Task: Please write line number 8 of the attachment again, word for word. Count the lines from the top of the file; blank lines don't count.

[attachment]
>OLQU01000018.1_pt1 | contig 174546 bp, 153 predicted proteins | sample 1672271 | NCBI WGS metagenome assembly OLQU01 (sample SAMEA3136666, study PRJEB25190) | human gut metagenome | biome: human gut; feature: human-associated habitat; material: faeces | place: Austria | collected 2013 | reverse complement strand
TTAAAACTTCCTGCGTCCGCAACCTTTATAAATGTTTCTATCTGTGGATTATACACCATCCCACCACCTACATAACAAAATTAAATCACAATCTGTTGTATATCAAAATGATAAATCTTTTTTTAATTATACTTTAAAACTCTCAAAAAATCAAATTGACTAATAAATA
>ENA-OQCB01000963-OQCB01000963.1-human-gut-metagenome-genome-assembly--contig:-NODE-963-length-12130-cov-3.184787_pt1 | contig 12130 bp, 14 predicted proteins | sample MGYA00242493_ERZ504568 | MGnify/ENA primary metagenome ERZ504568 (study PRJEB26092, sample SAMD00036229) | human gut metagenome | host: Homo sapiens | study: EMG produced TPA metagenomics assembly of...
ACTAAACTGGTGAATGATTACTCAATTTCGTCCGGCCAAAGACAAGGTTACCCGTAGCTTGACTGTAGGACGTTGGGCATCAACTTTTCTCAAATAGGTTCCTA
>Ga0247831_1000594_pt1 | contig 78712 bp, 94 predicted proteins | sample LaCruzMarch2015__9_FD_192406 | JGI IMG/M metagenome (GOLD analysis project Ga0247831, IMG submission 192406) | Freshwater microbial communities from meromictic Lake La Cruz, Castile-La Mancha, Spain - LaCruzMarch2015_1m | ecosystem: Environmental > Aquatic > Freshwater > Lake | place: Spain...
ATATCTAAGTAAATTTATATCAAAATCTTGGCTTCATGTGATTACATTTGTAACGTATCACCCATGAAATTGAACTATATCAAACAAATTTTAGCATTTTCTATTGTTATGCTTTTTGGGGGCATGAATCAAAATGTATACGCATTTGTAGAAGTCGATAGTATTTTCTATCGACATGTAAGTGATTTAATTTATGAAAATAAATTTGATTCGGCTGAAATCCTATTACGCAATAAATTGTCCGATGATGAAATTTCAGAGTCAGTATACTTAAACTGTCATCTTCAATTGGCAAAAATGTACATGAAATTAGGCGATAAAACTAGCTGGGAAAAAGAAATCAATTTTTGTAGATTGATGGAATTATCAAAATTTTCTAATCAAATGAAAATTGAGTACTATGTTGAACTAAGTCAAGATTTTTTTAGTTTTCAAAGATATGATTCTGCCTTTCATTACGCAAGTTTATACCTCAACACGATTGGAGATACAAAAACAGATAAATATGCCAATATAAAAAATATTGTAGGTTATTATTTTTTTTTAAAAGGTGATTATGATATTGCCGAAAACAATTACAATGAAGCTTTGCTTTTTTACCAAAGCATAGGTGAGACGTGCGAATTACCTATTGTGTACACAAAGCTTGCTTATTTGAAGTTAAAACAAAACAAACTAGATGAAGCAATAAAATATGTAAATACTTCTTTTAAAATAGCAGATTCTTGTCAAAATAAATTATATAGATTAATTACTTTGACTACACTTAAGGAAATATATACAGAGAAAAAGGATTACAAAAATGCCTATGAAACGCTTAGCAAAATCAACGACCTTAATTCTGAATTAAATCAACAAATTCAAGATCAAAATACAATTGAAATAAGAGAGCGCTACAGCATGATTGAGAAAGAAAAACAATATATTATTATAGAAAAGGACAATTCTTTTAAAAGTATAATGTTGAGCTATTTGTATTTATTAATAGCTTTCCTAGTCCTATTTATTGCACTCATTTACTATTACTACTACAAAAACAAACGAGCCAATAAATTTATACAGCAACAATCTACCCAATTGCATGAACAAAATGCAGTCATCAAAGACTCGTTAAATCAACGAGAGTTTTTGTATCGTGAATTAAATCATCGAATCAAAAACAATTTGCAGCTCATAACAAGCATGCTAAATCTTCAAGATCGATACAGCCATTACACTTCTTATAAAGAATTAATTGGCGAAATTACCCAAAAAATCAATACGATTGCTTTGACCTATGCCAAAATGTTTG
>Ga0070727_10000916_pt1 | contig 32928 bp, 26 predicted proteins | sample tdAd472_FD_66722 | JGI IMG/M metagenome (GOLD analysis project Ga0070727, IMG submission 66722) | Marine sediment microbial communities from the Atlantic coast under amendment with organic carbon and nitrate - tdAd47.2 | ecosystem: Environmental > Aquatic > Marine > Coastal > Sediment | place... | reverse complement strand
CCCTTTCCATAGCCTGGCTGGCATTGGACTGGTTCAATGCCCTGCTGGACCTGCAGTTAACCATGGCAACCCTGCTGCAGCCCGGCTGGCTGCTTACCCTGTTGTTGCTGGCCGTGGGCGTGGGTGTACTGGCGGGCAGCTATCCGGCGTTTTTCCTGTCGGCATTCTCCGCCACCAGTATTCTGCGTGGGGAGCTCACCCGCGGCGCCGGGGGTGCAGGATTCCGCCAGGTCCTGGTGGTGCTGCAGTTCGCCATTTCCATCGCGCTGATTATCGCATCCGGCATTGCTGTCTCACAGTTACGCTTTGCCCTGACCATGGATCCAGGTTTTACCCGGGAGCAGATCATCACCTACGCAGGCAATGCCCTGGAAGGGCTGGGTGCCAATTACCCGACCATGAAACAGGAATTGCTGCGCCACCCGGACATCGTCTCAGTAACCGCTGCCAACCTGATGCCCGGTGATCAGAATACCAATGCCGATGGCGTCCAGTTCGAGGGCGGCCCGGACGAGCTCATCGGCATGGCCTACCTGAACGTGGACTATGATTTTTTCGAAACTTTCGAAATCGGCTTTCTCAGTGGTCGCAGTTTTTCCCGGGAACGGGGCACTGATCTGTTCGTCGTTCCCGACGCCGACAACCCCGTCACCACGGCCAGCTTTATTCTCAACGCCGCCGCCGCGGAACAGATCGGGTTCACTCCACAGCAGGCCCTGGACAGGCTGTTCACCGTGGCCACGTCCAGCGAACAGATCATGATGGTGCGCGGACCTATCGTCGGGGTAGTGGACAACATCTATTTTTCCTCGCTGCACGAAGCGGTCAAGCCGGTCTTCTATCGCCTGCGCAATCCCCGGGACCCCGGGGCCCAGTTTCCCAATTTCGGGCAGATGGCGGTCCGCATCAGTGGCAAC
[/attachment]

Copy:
CCCTTTCCATAGCCTGGCTGGCATTGGACTGGTTCAATGCCCTGCTGGACCTGCAGTTAACCATGGCAACCCTGCTGCAGCCCGGCTGGCTGCTTACCCTGTTGTTGCTGGCCGTGGGCGTGGGTGTACTGGCGGGCAGCTATCCGGCGTTTTTCCTGTCGGCATTCTCCGCCACCAGTATTCTGCGTGGGGAGCTCACCCGCGGCGCCGGGGGTGCAGGATTCCGCCAGGTCCTGGTGGTGCTGCAGTTCGCCATTTCCATCGCGCTGATTATCGCATCCGGCATTGCTGTCTCACAGTTACGCTTTGCCCTGACCATGGATCCAGGTTTTACCCGGGAGCAGATCATCACCTACGCAGGCAATGCCCTGGAAGGGCTGGGTGCCAATTACCCGACCATGAAACAGGAATTGCTGCGCCACCCGGACATCGTCTCAGTAACCGCTGCCAACCTGATGCCCGGTGATCAGAATACCAATGCCGATGGCGTCCAGTTCGAGGGCGGCCCGGACGAGCTCATCGGCATGGCCTACCTGAACGTGGACTATGATTTTTTCGAAACTTTCGAAATCGGCTTTCTCAGTGGTCGCAGTTTTTCCCGGGAACGGGGCACTGATCTGTTCGTCGTTCCCGACGCCGACAACCCCGTCACCACGGCCAGCTTTATTCTCAACGCCGCCGCCGCGGAACAGATCGGGTTCACTCCACAGCAGGCCCTGGACAGGCTGTTCACCGTGGCCACGTCCAGCGAACAGATCATGATGGTGCGCGGACCTATCGTCGGGGTAGTGGACAACATCTATTTTTCCTCGCTGCACGAAGCGGTCAAGCCGGTCTTCTATCGCCTGCGCAATCCCCGGGACCCCGGGGCCCAGTTTCCCAATTTCGGGCAGATGGCGGTCCGCATCAGTGGCAAC